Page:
It was a major trip, a major moment in his young life, a BIG DECISION. He was going off to start his flight training, and then, if it worked out, begin living his dream life as a commercial aircraft pilot. An unexpected bonus was that he had a girlfriend. He was a good guy, but had never defined his life through love and relationships, except those he had with his family. He knew, from talking with others, and posts and articles read on the web, he had a good family. All loved one another. Sure, there were problems, and they argued, but none of them were killers, addicts, or criminals. All of them were pretty smart. He felt like he was the dumbest. They mostly argued over politics. He and his father were more conservative than his mother and sisters. A liberal like his sisters, but not as liberal, his girlfriend easily plugged into this familial unit. They’d exchanged vows of love, and when he’d been accepted into the flight training school in Texas, she worked it into her plans so she could go with him, and continue her college education.
His planned departure was just nine days away, which was impossibly long. He felt like a kid again, waiting for Christmas morning, so he could open his presents. That was a minimalist impression, because he had all those other activities to take care of to move down there, possessions to cull and purge, good-byes to be said, an apartment to clean, a truck to pack up, and then the long drive. Two thousand plus miles, the drive would take twenty-nine hours. They were diverting to New Mexico for a two-day visit with her father, a Santa Fe artist, and then go on to Austin, Texas.
Then, then, it was suddenly just two days away, and, Jesus, he was frantic with everything that had to be done in that short period. It seemed like every little fucking thing was going wrong. His girlfriend thought she might be pregnant. He couldn’t sleep over that possibility. She’d told him without getting a kit first. Why she’d done it like that was beyond him. She said that she wanted them to do it together because she was scared, and it wasn’t something she should go through by herself. First thing when they could, they went to the stores for an EPT. It was a relief when she came up as not pregnant, but now, there was the worry about why her period was late. He loved her, and he worried about her, but he had plans and dreams, and he worried about them.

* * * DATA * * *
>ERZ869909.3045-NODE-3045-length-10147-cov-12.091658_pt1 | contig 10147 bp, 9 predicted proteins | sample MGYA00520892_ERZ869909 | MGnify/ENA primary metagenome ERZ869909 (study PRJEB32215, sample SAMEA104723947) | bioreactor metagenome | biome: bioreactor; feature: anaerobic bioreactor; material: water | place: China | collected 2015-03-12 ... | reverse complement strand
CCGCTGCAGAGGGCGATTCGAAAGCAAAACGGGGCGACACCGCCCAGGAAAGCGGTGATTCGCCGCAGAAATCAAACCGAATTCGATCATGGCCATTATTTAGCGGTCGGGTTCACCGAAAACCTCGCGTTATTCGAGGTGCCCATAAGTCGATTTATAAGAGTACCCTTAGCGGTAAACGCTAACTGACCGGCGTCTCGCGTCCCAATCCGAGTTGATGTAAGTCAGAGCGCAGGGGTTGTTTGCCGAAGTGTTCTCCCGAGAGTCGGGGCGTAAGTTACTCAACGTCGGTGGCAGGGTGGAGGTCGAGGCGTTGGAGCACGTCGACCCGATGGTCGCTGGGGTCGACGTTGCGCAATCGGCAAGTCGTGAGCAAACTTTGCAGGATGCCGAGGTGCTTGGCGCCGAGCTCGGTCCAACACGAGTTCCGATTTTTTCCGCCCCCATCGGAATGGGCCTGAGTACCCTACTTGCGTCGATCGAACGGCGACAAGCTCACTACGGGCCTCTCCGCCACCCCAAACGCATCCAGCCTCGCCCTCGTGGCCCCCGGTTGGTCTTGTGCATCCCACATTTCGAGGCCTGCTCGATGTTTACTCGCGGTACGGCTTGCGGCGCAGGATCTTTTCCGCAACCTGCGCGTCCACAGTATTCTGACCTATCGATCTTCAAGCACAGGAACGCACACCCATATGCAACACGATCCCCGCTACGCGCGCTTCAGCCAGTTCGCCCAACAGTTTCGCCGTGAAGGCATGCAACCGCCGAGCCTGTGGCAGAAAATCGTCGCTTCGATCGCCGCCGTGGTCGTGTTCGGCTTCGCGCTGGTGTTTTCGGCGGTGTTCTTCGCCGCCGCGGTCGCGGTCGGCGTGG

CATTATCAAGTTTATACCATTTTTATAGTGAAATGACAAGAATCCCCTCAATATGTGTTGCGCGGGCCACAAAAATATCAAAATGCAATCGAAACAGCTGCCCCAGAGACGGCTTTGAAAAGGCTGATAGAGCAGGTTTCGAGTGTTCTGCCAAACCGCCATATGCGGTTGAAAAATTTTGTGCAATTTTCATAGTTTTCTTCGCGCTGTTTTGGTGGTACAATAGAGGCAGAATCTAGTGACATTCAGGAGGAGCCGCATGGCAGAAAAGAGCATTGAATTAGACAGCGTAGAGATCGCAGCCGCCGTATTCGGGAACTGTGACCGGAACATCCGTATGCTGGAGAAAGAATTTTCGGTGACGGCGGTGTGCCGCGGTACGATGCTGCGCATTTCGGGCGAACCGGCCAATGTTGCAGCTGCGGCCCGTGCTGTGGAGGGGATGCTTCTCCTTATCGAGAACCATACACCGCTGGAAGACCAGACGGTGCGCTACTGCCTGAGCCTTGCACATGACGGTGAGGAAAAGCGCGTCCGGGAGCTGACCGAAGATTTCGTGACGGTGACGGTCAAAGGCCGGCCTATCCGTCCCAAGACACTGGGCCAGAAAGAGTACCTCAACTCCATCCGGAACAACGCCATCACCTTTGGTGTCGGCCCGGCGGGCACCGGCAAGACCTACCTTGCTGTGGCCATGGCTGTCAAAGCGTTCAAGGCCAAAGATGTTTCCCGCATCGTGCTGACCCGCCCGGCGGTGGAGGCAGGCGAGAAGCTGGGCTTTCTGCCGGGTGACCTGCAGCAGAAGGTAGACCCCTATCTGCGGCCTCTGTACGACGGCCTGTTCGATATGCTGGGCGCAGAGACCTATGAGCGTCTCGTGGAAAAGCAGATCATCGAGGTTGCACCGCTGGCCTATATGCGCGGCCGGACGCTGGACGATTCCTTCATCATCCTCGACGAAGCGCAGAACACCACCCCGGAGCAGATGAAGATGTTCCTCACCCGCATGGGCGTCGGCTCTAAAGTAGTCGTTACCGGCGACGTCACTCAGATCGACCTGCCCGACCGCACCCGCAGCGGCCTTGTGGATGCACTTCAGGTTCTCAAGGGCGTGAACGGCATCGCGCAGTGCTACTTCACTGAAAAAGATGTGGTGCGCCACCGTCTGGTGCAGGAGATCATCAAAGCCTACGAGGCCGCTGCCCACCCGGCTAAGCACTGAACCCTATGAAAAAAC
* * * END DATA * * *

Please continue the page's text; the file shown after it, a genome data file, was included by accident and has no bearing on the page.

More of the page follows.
Her period began. It was late, and heavier than usual, so there wasn’t a lot of relief. She cramped with pain, and didn’t sleep with worry. Then it was the day to move, to begin the drive. Everything was miraculously done. After saying good-byes to friends, professors, neighbors and co-workers, he looked around his adopted town and said emotional farewells in his mind to the streets, trees, and buildings, as he thought about everything that had happened here. He’d met his girlfriend here. He wondered if he would ever return.
Funny, in the days leading up to his departure, it had first been impossibly slow. Every minute felt like an hour, and every day seemed like a month. Then, time had surged, accelerating like a beam of light. Every minute seemed like a nano, every hour was a second. Days? Forget it; days no longer existed.
But he’d survived the time surge. He’d survived it all. Now it was time to go. Looking down the road, he thought he could see his future, like the Emerald City from the “Wizard of Oz,” out there awaiting his arrival.
He just had to get there.